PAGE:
Structuring a Story

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Within the world of writers, there are two camps on opposites ends of a spectrum: Plotters and Pantsers. Plotters take the time up front to meticulously plan out the various events and plot points that will propel their protagonist to the end of their story. In short, they outline. Pantsers write without a plan and allow the characters to progress through the story along with them. They live by the phrase, what would happen next? Most writers live somewhere in-between the two camps, relying more on one side or the other. All writers, regardless of how much they outline, have a good sense of where their story is heading due to their intimate knowledge of story structure, or story arcs. The goal of this blog post is to give you a brief overview of story structure and to give you some resources that are a great jumping off point when thinking about how to write your novel or screenplay or short story or what have you.

The most basic form is the Three Part Story Structure, also called the Three Act Structure. The acts are setup, confrontation, and resolution. It’s hard to talk about the three-act structure without talking about the Five Part Story Structure, also known as Dramatic Structure. It begins with the exposition, where the audience learns the setting, characters and of the conflict that is blocking the protagonist from whatever it is they want. Next, is the rising action. This is where the protagonist goes through various trials and tribulations, overcoming each, but not without setbacks, to get what they want. The story then has the climax. This is where the big ordeal happens, the protagonist generally gets whatever it is they have been wanting. The fourth part is where all the plot twists and surprises lie. It’s the falling action. Most times, the protagonist learns that what they received in the climax, wasn’t what they actually wanted. Finally, we have the resolution. This is where they either get what they needed all along. Or they don’t! Thus making it a sad drama. K.M. Weiland has a helpful guide called Creating Character Arcs that helps to break down the dramatic structure into its most important elements from a character-driven perspective. Here is a great blog post from Reedsy that helps explain Dramatic Structure. Also, check out this worksheet that will help you think about the key elements that go into each step of a Five-Part Dramatic Structure!

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Pixar also has an elegant and fun plotting method and a set of 22 rules they follow when writing. Essentially, they like to fill in a Madlib! It goes:

Once upon a time, there was a…

Everyday…

One day…

Because of that…

Because of that…

Until finally…

Pixar also has a great course they put out called Pixar in a Box. Even better yet, it’s FREE! It’s an amazing, quick, fun course you should one thousand percent look into no matter what level of writer you are! Also, Dean Movshovits has a great book that examines Pixar’s storytelling techniques through various case studies of their movies and short films. It’s titled Pixar Storytelling and is also worth a read, especially if you cried at the end of Up as I did.

One of the most comprehensive views on story structure was put forth by Joseph Campbell. His concept is called The Hero’s Journey or the Monomyth. He claims that almost every story throughout history goes through the same 17 stages. He also claims that there are only a handful of character archetypes that most characters fall into. People who prefer the plotting side of writing lean on his Monomyth structure heavily. Christopher Vogler condensed Campbell’s 17 stages into 11 stages and his book The Writers Journey. Vogler’s book is an invaluable resource that should be on every writer's bookshelf. Someone who condensed this concept even further was Dan Harmon, creator of the television shows Community and Rick and Morty. He condensed the Monomyth into 8 stages and added symmetry into the equation. He calls his method the Story Circle and explains it very clearly in his blog.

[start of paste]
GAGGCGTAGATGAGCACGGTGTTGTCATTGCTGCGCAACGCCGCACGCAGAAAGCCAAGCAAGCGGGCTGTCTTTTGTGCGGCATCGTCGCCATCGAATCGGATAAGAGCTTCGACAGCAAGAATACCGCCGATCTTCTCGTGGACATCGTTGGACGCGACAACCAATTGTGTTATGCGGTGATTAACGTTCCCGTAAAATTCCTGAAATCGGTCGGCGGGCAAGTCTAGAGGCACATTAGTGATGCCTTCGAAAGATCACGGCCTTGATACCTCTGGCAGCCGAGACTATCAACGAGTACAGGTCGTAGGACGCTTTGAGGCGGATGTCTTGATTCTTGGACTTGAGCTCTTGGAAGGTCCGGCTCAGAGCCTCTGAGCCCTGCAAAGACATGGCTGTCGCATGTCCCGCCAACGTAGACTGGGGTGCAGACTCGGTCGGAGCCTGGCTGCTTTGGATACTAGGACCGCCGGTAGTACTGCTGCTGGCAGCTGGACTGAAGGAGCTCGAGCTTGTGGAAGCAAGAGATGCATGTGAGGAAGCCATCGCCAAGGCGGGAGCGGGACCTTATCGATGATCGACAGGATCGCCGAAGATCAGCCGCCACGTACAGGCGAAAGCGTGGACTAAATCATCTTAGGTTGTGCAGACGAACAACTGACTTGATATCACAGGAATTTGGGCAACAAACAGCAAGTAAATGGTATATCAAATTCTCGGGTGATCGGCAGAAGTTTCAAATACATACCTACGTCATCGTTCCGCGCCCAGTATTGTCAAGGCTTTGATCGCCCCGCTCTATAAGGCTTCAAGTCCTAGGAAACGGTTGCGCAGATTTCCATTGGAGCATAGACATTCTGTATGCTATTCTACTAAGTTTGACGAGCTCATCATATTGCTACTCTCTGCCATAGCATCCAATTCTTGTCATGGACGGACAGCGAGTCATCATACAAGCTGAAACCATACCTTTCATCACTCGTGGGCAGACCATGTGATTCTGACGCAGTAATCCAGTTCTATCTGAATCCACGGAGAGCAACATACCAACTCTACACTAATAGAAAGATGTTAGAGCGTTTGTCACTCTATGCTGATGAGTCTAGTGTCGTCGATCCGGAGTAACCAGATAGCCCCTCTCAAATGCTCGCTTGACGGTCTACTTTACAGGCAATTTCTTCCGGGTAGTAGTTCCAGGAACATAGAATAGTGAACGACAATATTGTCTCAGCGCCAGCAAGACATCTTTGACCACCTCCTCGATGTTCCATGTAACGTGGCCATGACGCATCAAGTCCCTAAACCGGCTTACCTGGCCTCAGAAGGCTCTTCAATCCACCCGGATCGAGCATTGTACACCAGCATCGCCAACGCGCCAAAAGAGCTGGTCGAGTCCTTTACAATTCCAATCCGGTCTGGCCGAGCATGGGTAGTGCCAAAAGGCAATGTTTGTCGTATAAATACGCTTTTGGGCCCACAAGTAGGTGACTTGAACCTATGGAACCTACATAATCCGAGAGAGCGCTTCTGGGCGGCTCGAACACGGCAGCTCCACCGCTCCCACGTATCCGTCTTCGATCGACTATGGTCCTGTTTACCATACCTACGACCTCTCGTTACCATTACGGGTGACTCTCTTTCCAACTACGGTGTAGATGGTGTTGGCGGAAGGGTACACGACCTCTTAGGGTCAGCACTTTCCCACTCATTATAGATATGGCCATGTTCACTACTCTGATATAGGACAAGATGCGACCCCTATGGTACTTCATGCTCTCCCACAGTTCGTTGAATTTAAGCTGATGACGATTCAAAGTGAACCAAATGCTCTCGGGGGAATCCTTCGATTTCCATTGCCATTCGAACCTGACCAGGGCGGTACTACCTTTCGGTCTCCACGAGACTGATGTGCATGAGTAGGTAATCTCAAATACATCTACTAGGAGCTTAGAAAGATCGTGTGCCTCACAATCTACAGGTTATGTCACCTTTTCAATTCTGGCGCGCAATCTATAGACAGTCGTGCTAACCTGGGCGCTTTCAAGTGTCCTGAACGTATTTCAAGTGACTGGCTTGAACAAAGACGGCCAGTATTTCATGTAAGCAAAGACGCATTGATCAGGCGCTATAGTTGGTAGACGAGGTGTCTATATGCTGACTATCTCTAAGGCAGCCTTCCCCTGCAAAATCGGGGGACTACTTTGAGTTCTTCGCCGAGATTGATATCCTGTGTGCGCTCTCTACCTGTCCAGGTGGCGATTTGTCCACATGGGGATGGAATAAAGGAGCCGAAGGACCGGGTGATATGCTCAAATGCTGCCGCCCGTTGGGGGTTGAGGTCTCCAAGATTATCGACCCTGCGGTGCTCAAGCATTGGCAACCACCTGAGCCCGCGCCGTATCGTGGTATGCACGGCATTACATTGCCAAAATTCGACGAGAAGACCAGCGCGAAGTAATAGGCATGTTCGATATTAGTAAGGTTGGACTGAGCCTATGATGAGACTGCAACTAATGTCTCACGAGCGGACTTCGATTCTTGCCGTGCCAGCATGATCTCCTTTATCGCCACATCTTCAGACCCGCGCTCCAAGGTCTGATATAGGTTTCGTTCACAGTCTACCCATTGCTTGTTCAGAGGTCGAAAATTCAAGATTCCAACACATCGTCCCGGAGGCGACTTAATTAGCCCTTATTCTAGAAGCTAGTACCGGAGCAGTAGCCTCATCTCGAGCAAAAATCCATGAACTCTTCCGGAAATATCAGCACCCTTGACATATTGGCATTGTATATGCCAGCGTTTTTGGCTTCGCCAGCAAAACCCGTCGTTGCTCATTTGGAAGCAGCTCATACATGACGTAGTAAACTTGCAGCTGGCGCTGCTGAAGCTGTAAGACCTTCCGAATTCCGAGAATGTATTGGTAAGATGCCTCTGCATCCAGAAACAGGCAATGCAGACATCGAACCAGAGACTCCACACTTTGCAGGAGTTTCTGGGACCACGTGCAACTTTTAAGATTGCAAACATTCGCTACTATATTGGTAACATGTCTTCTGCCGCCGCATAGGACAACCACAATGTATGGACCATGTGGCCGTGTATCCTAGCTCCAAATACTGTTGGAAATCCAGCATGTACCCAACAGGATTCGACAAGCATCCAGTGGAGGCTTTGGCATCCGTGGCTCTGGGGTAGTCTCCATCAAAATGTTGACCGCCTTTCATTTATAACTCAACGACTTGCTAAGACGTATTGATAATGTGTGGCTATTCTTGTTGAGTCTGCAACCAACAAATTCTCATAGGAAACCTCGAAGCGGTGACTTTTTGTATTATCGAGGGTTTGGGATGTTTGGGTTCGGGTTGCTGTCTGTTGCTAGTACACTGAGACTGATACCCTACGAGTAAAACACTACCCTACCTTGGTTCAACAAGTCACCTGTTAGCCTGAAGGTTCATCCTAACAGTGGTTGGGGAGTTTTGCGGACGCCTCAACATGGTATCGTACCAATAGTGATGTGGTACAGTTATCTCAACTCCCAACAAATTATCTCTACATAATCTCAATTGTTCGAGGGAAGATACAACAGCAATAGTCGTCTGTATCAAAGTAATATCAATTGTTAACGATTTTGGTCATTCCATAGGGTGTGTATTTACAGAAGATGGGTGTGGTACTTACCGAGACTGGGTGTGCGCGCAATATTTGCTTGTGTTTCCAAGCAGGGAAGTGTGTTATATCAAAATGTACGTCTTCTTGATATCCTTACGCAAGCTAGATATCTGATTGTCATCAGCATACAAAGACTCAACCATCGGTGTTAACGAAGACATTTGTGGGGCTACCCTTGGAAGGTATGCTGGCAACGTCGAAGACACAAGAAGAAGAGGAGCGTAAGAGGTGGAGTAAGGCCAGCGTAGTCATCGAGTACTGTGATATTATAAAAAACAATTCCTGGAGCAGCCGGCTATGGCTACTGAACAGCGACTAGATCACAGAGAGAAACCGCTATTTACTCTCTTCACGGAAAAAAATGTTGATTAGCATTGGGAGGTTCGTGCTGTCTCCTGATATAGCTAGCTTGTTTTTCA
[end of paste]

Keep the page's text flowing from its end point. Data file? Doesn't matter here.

In the end, one can simplify or complicate story structure as much as they want, but a few things remain constant. For one, the arc of the story generally follows the arc of the protagonist. Secondly, there is always an inciting incident that forces the character to want something, be it winning a prize or getting the girl, etc… Behind that want, there is always something that the protagonist needs. Then, the entire story is usually all about the interplay between these wants and needs. One book that highlights this the best is Lisa Cron’s Story Genius. She distinguishes between plot and story and wonderfully explains what she and many others call the third rail of a narrative. This third rail, she explains, is the emotional backing that drives a story toward its resolution. If you are just starting out as a writer, I couldn’t recommend this book more highly. Her ideas on developing a story are extremely helpful to both plotters or pantsers.

To recap, authors can either outline their story before writing or they can write without a plan. In either case, they all follow a similar path, be it a 3, 5, 8, 11, or 17 stage structure. There is a main character who has a want or a need. They then go through conflicts to get what they want until they find what they need.

Thanks for reading,

Dayton O’Donnell

P.S. Before you go, I’d also love to mention a great book called Outlining Your Novel, by K.M. Weiland which is a collection of author interviews that illustrate their various methods of plotting or pantsing! Very useful if you are curious where you may fall on the outlining spectrum. Below are links to the books that were mentioned in this post!